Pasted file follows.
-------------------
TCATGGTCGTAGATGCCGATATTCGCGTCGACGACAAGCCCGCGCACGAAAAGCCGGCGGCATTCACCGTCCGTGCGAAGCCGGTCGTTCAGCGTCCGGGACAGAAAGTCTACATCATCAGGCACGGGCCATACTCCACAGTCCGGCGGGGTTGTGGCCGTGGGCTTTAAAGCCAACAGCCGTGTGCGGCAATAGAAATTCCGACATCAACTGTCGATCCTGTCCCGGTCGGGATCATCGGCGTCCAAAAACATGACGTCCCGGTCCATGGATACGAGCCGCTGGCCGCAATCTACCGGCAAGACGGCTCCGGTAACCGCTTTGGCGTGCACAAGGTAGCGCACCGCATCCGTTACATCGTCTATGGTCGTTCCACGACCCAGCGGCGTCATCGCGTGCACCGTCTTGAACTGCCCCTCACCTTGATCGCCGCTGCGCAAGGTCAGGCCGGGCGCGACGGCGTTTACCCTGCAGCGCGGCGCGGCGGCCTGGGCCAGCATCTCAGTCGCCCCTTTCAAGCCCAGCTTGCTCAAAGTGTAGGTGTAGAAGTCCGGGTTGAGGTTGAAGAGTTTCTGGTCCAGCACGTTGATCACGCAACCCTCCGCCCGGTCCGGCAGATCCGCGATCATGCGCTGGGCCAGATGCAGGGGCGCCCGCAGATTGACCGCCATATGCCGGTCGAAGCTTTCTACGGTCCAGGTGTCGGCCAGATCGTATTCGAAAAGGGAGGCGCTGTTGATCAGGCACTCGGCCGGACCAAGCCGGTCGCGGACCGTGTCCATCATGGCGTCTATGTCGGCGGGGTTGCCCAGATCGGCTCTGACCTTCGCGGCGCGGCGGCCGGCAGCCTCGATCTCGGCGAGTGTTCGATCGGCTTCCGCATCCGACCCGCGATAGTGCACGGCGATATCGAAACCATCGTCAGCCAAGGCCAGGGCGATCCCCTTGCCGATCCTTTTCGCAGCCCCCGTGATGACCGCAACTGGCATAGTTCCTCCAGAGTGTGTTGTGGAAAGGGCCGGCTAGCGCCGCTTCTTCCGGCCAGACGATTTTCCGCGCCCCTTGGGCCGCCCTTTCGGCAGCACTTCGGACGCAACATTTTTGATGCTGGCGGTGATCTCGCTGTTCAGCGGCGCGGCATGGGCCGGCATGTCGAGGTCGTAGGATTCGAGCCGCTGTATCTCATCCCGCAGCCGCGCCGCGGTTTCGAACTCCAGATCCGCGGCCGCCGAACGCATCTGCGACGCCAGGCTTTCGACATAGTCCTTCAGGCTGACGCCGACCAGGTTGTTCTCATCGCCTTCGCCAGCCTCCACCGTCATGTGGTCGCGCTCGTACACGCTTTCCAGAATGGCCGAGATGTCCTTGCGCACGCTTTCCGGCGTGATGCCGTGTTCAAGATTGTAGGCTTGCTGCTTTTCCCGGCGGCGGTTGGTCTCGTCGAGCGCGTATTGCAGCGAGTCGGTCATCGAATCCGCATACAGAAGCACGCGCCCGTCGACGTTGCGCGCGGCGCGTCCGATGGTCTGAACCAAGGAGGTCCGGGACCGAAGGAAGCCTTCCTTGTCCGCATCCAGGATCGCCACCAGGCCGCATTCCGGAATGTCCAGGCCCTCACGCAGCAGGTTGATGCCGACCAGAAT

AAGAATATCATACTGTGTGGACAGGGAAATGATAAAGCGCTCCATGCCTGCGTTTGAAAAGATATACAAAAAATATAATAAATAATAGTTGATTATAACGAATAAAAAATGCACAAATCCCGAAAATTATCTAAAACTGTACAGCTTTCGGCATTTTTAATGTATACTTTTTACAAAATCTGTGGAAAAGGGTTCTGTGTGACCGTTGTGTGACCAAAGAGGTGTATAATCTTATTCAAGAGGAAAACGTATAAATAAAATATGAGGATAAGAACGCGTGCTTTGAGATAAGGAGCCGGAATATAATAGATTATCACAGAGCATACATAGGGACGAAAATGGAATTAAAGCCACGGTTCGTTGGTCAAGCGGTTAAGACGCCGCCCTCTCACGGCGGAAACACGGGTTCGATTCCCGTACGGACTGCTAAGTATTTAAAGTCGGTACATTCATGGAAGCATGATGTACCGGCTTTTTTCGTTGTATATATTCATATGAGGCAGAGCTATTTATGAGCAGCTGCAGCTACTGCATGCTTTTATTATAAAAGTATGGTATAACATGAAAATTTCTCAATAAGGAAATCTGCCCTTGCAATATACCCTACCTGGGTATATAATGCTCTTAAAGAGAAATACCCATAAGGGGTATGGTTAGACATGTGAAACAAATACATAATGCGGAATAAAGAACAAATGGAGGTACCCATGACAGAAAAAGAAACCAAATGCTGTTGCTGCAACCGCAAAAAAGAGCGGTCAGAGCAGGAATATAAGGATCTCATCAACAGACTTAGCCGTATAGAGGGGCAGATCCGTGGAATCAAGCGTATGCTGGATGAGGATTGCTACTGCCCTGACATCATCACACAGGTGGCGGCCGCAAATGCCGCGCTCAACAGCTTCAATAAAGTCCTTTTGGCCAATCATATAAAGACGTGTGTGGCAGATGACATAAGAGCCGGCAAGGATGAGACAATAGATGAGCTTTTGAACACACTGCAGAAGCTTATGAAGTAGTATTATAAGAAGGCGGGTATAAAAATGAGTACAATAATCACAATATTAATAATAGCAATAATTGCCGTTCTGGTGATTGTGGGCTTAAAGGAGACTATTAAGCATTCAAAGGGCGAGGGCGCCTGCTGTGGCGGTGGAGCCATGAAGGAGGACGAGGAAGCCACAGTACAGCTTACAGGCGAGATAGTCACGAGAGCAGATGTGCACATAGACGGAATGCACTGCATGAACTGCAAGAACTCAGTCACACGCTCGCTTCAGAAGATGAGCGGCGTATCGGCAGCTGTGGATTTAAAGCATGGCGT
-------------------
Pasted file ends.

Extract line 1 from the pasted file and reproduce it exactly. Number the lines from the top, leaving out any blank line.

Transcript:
TCATGGTCGTAGATGCCGATATTCGCGTCGACGACAAGCCCGCGCACGAAAAGCCGGCGGCATTCACCGTCCGTGCGAAGCCGGTCGTTCAGCGTCCGGGACAGAAAGTCTACATCATCAGGCACGGGCCATACTCCACAGTCCGGCGGGGTTGTGGCCGTGGGCTTTAAAGCCAACAGCCGTGTGCGGCAATAGAAATTCCGACATCAACTGTCGATCCTGTCCCGGTCGGGATCATCGGCGTCCAAAAACATGACGTCCCGGTCCATGGATACGAGCCGCTGGCCGCAATCTACCGGCAAGACGGCTCCGGTAACCGCTTTGGCGTGCACAAGGTAGCGCACCGCATCCGTTACATCGTCTATGGTCGTTCCACGACCCAGCGGCGTCATCGCGTGCACCGTCTTGAACTGCCCCTCACCTTGATCGCCGCTGCGCAAGGTCAGGCCGGGCGCGACGGCGTTTACCCTGCAGCGCGGCGCGGCGGCCTGGGCCAGCATCTCAGTCGCCCCTTTCAAGCCCAGCTTGCTCAAAGTGTAGGTGTAGAAGTCCGGGTTGAGGTTGAAGAGTTTCTGGTCCAGCACGTTGATCACGCAACCCTCCGCCCGGTCCGGCAGATCCGCGATCATGCGCTGGGCCAGATGCAGGGGCGCCCGCAGATTGACCGCCATATGCCGGTCGAAGCTTTCTACGGTCCAGGTGTCGGCCAGATCGTATTCGAAAAGGGAGGCGCTGTTGATCAGGCACTCGGCCGGACCAAGCCGGTCGCGGACCGTGTCCATCATGGCGTCTATGTCGGCGGGGTTGCCCAGATCGGCTCTGACCTTCGCGGCGCGGCGGCCGGCAGCCTCGATCTCGGCGAGTGTTCGATCGGCTTCCGCATCCGACCCGCGATAGTGCACGGCGATATCGAAACCATCGTCAGCCAAGGCCAGGGCGATCCCCTTGCCGATCCTTTTCGCAGCCCCCGTGATGACCGCAACTGGCATAGTTCCTCCAGAGTGTGTTGTGGAAAGGGCCGGCTAGCGCCGCTTCTTCCGGCCAGACGATTTTCCGCGCCCCTTGGGCCGCCCTTTCGGCAGCACTTCGGACGCAACATTTTTGATGCTGGCGGTGATCTCGCTGTTCAGCGGCGCGGCATGGGCCGGCATGTCGAGGTCGTAGGATTCGAGCCGCTGTATCTCATCCCGCAGCCGCGCCGCGGTTTCGAACTCCAGATCCGCGGCCGCCGAACGCATCTGCGACGCCAGGCTTTCGACATAGTCCTTCAGGCTGACGCCGACCAGGTTGTTCTCATCGCCTTCGCCAGCCTCCACCGTCATGTGGTCGCGCTCGTACACGCTTTCCAGAATGGCCGAGATGTCCTTGCGCACGCTTTCCGGCGTGATGCCGTGTTCAAGATTGTAGGCTTGCTGCTTTTCCCGGCGGCGGTTGGTCTCGTCGAGCGCGTATTGCAGCGAGTCGGTCATCGAATCCGCATACAGAAGCACGCGCCCGTCGACGTTGCGCGCGGCGCGTCCGATGGTCTGAACCAAGGAGGTCCGGGACCGAAGGAAGCCTTCCTTGTCCGCATCCAGGATCGCCACCAGGCCGCATTCCGGAATGTCCAGGCCCTCACGCAGCAGGTTGATGCCGACCAGAAT